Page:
The Effect Of Energy On The Body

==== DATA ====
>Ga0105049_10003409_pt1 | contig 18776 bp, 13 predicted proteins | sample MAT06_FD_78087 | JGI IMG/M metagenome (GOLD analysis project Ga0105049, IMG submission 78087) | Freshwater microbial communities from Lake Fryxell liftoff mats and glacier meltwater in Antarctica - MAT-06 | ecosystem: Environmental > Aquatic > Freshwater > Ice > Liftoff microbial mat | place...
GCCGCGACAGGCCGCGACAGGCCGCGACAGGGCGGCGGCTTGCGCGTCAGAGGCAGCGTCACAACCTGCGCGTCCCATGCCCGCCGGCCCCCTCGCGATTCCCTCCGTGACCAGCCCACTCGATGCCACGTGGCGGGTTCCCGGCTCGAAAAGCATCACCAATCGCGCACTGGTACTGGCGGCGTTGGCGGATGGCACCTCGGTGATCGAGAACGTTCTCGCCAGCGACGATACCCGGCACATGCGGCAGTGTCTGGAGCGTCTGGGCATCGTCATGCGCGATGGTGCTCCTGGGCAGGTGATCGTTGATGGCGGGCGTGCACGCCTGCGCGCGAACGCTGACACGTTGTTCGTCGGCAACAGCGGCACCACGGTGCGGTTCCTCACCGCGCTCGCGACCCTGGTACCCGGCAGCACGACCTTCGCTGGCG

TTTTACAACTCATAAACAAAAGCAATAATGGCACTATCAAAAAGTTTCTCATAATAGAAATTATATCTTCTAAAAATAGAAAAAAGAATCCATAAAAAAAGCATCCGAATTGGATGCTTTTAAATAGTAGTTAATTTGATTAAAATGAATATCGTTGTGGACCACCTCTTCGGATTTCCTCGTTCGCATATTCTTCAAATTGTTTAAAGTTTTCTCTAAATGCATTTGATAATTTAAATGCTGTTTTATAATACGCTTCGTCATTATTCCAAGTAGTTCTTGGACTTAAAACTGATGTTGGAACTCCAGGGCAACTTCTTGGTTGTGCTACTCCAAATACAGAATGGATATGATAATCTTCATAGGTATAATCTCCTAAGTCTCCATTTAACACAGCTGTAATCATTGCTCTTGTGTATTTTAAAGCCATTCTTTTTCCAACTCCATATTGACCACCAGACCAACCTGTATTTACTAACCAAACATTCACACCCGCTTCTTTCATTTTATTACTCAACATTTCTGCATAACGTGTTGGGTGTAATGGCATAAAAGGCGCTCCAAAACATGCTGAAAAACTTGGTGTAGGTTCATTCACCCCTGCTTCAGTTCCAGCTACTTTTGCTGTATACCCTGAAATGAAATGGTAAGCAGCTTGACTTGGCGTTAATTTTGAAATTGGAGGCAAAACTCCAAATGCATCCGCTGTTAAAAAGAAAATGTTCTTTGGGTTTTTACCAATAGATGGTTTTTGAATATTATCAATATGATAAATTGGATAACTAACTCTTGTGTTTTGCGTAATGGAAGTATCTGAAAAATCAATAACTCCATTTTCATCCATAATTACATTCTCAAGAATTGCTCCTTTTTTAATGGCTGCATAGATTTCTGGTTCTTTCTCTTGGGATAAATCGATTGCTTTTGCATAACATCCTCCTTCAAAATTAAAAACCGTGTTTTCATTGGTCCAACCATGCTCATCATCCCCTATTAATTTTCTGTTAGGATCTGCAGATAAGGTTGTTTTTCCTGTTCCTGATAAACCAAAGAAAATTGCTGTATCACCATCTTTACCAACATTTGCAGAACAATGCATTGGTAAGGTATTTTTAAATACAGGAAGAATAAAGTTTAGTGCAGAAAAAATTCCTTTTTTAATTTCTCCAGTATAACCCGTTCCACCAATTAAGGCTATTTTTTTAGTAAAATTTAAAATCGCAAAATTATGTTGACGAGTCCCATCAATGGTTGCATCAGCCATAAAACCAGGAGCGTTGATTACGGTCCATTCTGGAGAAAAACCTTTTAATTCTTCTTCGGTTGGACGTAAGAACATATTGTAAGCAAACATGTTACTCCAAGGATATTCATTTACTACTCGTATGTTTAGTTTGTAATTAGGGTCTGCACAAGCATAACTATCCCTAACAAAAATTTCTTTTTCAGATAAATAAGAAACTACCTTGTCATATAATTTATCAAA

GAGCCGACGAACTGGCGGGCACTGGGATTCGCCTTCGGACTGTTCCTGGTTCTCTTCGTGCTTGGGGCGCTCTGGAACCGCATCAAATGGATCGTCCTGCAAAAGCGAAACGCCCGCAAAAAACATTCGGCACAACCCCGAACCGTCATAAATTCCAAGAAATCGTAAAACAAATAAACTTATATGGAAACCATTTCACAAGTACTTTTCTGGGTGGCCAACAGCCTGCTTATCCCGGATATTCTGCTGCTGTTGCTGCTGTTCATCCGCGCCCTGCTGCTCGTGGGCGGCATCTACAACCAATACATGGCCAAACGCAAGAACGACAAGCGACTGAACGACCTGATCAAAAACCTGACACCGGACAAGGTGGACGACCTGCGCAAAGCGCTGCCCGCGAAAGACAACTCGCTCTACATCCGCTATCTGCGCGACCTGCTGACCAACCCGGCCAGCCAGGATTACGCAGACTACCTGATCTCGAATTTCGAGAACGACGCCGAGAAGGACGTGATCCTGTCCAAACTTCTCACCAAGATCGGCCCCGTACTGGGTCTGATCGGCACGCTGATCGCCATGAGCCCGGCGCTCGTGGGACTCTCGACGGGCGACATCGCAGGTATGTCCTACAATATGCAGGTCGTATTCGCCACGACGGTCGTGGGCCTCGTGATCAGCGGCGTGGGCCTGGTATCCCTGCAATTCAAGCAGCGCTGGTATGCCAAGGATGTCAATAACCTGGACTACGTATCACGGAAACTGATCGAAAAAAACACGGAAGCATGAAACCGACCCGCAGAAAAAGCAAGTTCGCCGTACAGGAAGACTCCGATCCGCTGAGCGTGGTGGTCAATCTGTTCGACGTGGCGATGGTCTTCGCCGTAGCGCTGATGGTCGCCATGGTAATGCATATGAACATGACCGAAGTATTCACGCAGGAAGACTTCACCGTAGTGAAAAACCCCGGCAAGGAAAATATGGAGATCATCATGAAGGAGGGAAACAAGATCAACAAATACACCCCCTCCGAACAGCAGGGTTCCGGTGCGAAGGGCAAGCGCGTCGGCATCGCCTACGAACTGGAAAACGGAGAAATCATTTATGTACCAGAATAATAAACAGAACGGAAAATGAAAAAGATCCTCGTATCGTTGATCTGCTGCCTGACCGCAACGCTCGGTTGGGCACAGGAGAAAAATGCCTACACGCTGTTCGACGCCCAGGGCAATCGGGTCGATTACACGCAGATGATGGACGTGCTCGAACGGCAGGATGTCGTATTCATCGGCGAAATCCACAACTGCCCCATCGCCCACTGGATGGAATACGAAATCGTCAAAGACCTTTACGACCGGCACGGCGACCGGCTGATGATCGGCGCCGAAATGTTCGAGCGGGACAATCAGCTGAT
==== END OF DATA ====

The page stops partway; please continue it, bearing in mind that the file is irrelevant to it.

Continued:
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The ability or capacity to do work, according to Feyman, Leighton and Sands (2013), may be thought of as energy. Energy is a ubiquitous substance that is not necessarily tangible but can be easily detected. For example, electrical energy, chemical energy, light, heat, nuclear energy and mechanical energy are all forms of energy; yet, the ability to define each as a physical material can be relatively difficult. To continue, energy can neither be created nor destroyed but exists in two forms – potential and kinetic. Feyman et al. (2013) reported that potential energy is the capacity for doing work based upon the body’s position in space. In this situation, an object will have a certain amount of potential energy based upon its location in reference to a gravitational field. This notion is true in and outside of Earth, given that the movement of objects are influenced by Newton’s laws of motion (Feyman et al. 2013). In comparison, kinetic energy is the amount of energy a body possesses due to its motion. As such, the concepts of potential and kinetic energy are relatively different; however, they are closely intertwined and each influences the other (Rowlands 2015). With that being said, the purpose of this paper is to perform a critical analysis of potential and kinetic energy. A comparison will be drawn between each type of energy, in conjunction with their unique differences. This paper will be concluded by discussing one real-world application that is directly related to
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